You’ve heard it all before – you need to take care of your credit score like it’s grandma’s prized china or maybe your new cell phone. But if you’re more of the goal-oriented type, what constitutes a win when it comes to credit score? How do you know when your score is among the best?
First, a few facts: When you hear the term credit score, most people are referring to your FICO score. Actually, it's FICO scores. You have three separate scores – one from each of the three major credit reporting bureaus based on the information they have on you. This means that your FICO score from Equifax might be different from your Experian or TransUnion score, but probably not drastically different. If it is, you’d better do some investigation.
Getting the Top Score
The highest score possible is 850 while the lowest is 300. In reality, achieving an 850 probably isn’t going to happen. It would take a perfect combination of many factors to get there. A simple lack of negative entries on your credit report isn’t going to result in an 850. For more on this, read What are the best ways to rebuild my credit score quickly?
What’s the magic number that will get you the best interest rates, payment terms and perks that come from being rated among the best of the best? According to Anthony Sprauve, director of public relations at FICO, "If you have a FICO score above 760, you're going to be getting the best rates and opportunities."
How hard is it to get that number? Looking at the averages, it’s no easy task. For people 25 to 34 years of age, the average score is 628. As you get older your score rises. By the time you reach age 45 to 54, the average is 647; at 55-plus, it's 697.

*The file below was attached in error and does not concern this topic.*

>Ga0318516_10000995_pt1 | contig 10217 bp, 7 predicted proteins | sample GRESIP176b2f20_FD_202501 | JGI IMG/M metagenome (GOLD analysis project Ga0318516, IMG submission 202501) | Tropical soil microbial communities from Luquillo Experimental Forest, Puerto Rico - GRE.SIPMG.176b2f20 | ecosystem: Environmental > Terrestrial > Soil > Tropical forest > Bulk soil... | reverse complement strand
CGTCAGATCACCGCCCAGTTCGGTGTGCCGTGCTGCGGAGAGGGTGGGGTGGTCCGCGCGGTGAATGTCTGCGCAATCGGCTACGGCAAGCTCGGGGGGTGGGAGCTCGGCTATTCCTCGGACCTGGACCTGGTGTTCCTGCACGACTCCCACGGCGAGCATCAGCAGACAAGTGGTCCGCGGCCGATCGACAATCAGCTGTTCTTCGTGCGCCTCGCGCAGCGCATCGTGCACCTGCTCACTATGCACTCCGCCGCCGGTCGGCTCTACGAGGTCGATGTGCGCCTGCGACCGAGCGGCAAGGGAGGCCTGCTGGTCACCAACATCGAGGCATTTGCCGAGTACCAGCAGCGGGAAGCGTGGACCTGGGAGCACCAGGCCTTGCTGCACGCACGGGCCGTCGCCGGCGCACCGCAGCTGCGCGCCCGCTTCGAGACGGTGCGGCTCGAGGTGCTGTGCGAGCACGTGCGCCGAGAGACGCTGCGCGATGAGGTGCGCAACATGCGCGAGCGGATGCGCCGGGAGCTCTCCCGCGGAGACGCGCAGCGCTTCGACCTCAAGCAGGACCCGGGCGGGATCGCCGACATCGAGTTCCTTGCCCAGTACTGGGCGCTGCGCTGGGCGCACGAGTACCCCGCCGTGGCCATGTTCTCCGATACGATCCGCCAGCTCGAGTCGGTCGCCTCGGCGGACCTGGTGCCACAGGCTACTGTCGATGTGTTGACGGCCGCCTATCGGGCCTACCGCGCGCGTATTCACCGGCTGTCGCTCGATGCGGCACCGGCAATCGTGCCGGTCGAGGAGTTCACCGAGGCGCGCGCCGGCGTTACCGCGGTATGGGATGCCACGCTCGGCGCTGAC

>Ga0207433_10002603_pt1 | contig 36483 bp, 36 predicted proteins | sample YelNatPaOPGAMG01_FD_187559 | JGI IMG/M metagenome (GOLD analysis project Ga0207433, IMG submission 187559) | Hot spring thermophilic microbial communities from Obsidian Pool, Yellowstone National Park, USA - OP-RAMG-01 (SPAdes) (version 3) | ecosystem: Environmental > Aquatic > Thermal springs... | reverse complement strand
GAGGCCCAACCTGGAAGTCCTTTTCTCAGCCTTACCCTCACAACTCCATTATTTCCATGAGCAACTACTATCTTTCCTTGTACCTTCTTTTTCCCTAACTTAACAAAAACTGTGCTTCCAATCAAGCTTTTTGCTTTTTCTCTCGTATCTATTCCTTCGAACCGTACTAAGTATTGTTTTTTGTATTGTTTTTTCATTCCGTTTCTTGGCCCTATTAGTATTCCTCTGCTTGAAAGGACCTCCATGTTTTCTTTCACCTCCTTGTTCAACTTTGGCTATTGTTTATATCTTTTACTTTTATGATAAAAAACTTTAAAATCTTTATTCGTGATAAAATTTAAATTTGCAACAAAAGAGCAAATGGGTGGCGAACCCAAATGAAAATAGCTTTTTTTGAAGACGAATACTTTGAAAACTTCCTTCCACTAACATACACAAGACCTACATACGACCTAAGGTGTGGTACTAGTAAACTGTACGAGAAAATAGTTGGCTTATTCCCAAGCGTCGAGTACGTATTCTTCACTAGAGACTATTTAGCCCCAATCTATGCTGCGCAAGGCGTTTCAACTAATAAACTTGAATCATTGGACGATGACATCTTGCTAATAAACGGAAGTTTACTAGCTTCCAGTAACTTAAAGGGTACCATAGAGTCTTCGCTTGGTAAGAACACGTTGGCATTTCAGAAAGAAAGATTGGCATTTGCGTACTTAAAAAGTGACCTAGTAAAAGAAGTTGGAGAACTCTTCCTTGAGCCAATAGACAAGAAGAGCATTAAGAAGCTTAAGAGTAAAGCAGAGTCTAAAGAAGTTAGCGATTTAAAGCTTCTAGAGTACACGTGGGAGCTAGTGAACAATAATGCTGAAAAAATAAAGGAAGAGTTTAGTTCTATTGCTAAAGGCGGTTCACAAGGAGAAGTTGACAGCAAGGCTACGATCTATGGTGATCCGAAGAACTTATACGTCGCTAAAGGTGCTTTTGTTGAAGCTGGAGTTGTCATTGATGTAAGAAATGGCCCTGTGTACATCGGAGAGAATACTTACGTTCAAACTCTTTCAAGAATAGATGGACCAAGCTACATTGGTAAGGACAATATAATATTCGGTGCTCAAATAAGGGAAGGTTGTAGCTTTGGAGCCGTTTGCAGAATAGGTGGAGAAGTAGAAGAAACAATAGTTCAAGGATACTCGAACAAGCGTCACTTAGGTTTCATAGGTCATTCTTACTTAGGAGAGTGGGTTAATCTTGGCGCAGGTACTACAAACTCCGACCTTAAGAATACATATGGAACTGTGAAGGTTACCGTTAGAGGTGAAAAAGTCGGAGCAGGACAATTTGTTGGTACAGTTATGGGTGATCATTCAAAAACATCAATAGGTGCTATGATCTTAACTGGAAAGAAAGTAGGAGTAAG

If those statistics seem a little depressing, don’t worry. Even if you don’t reach that coveted 760 number, it’s not like you'll have to pay cash for everything the rest of your life.
Good Scores for Different Purposes
For example, if you’re looking to buy a home, a score of 500 qualifies you for a FHA loan. Other statistics show that more than 97% of all FHA loans went to people with scores above 620. Just because you qualify doesn’t mean you’ll be approved, but if you exceed that 620 number, your chances are quite good.
Conventional mortgages are hard to get with a score below 620 and some lenders require at least 700. This is why financial gurus advise people who want to buy a home to not miss bill payments or overextend themselves with credit cards or other loans. You’re going to need stellar credit to become a homeowner in most cases.
Also remember that the better your credit score is, the lower the interest rate you'll be offered. Consider a 30-year mortgage of $200,000 at a fixed rate: According to one data set, the difference in interest rates for people with a 760 score versus a 620 could be 1.6%. That’s $68,000 difference over the life of the mortgage.
Recent statistics showed that more than 70% of applicants are approved for car leases, and finding a credit card company to approve you probably won’t be difficult. In both cases, the higher your score, the better your terms – and the less you’ll pay in interest.
The Bottom Line
If you’re not feeling good about your credit score, there are ways to increase it. Read Best Ways To Repair Your Credit Score and 10 Ways To Improve Your Credit Report for tips. Understand, however, that your score isn’t likely to improve rapidly.
Given reasonably good luck with your income and health, taking good care of your credit score is mostly common sense: Don’t owe people too much money, pay your bills on time, and don’t fall for any headline that says, “We can improve your credit score overnight.” If you go through some bad times, focus on when you can get back on track and follow through as quickly as you can.